I guess people can choose what their names are supposed to be, although I would agree that in this case it’s a little eccentric (but see “e.e. cummings”).

Not to hijack, but I’m curious as to why omitting capital letters would be considered pretentious or even passive-aggressive (!) in a first name or surname, but not in an alias or username.

shiftless, is your own username spelling meant as an “attention grabbing hook”? And Acsenray, IIRC you used to use a lowercase initial “a” for your name on these boards: were you being precious or passive-aggessive then?

I wonder if we’re perhaps reading too much psychological weight into other people’s orthographic experiments. In any case, I’d say it’s impolite to deliberately spell another person’s name differently from the way you know perfectly well they wish it to be spelled.

A lot of the time, when I write a quick, informal email, I’ll sign it like this:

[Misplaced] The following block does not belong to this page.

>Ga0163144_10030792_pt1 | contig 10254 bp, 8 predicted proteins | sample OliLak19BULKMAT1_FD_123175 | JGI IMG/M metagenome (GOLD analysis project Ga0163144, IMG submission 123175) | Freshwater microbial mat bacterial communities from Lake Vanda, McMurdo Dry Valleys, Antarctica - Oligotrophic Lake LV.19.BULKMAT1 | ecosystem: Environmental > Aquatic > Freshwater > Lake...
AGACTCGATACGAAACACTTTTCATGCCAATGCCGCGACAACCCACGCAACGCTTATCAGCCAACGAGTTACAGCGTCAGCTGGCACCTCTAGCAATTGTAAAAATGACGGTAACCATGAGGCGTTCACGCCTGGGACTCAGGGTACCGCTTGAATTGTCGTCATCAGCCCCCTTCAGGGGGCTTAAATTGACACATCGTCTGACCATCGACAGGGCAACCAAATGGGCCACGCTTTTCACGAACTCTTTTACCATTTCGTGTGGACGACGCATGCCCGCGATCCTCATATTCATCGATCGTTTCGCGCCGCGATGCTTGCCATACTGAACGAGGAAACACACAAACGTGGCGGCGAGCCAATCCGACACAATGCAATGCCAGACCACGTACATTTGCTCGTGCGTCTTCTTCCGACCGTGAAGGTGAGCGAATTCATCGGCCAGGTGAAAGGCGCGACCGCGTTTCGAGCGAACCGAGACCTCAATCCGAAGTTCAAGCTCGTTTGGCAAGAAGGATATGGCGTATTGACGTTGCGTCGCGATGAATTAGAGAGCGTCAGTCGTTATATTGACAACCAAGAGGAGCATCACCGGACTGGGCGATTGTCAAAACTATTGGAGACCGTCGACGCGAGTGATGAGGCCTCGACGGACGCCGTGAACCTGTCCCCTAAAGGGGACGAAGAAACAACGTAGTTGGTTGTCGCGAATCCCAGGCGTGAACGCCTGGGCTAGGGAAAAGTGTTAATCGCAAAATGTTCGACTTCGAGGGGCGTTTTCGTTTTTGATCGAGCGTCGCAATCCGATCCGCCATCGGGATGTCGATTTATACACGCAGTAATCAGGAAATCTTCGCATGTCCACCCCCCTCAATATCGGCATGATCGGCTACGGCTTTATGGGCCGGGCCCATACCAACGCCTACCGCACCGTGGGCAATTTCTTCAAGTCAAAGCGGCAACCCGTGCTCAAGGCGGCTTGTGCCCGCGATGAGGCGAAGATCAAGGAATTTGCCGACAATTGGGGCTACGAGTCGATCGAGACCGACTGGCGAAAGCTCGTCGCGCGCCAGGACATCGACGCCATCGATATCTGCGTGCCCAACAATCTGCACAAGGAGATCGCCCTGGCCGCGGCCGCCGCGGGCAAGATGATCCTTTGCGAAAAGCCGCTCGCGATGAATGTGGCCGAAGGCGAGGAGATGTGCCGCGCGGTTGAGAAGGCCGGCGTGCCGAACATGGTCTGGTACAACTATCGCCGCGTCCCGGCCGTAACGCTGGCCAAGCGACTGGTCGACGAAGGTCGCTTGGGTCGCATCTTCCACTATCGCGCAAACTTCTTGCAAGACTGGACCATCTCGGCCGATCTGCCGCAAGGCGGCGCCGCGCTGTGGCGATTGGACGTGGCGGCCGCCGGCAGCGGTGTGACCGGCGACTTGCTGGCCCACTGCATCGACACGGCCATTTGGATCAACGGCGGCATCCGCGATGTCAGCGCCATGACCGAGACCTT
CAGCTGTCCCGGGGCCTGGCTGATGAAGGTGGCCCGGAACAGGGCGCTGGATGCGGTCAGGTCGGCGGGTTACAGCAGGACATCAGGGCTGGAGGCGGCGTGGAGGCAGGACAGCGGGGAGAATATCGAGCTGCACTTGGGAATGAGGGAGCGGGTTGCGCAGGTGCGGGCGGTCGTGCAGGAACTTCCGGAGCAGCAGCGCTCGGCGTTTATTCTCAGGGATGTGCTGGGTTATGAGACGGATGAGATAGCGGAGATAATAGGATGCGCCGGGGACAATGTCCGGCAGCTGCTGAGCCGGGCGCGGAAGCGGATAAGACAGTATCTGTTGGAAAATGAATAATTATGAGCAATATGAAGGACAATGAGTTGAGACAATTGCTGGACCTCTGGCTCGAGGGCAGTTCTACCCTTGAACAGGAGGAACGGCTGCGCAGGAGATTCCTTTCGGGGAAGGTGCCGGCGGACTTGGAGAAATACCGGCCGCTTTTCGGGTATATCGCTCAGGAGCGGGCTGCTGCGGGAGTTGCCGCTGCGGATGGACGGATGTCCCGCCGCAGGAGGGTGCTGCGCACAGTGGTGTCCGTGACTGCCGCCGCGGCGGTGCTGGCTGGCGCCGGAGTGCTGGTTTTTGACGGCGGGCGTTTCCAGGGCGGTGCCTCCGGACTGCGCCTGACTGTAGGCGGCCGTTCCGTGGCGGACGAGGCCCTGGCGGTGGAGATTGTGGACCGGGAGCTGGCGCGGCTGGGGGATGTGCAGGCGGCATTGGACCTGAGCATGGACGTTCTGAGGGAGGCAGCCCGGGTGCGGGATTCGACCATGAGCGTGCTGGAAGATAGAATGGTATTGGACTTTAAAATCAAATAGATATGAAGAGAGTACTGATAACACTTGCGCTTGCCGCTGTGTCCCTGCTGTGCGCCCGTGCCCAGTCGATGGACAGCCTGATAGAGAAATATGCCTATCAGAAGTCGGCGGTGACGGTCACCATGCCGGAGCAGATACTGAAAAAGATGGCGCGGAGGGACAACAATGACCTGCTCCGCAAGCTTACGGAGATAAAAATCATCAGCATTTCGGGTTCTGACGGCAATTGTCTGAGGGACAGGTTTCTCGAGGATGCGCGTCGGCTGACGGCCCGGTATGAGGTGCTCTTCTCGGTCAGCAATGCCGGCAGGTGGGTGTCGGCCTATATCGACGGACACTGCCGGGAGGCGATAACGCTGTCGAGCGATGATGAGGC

-mike

(Not my real name). I capitalize my name pretty much every other time I write it, but I’ve been in the habit of doing the above for quite some time, I never really thought of it as pretentious or anything. Is this something that many would think is pretentious, or just the idea of asking others to ‘treat your name special’?

Yeah, see E. E. Cummings, who wrote his name with and without capitals and his signature included capitals. The all-lowercase version was preferred by publishers for design purposes.

It’s passive-aggressive and control-freakish when you insist that other people must adhere to your idiosyncrasy in their own writing.

Aliases follow the same rules as regular names. User names originate in a completely different tradition in which people generally treat the conventions of writing much more cavalierly. They are not given the same status as a person’s actual name. It took some time before a user sign in name started becoming an identifier, and it still has a large technical purpose that puts it in a different context than an actual personal name.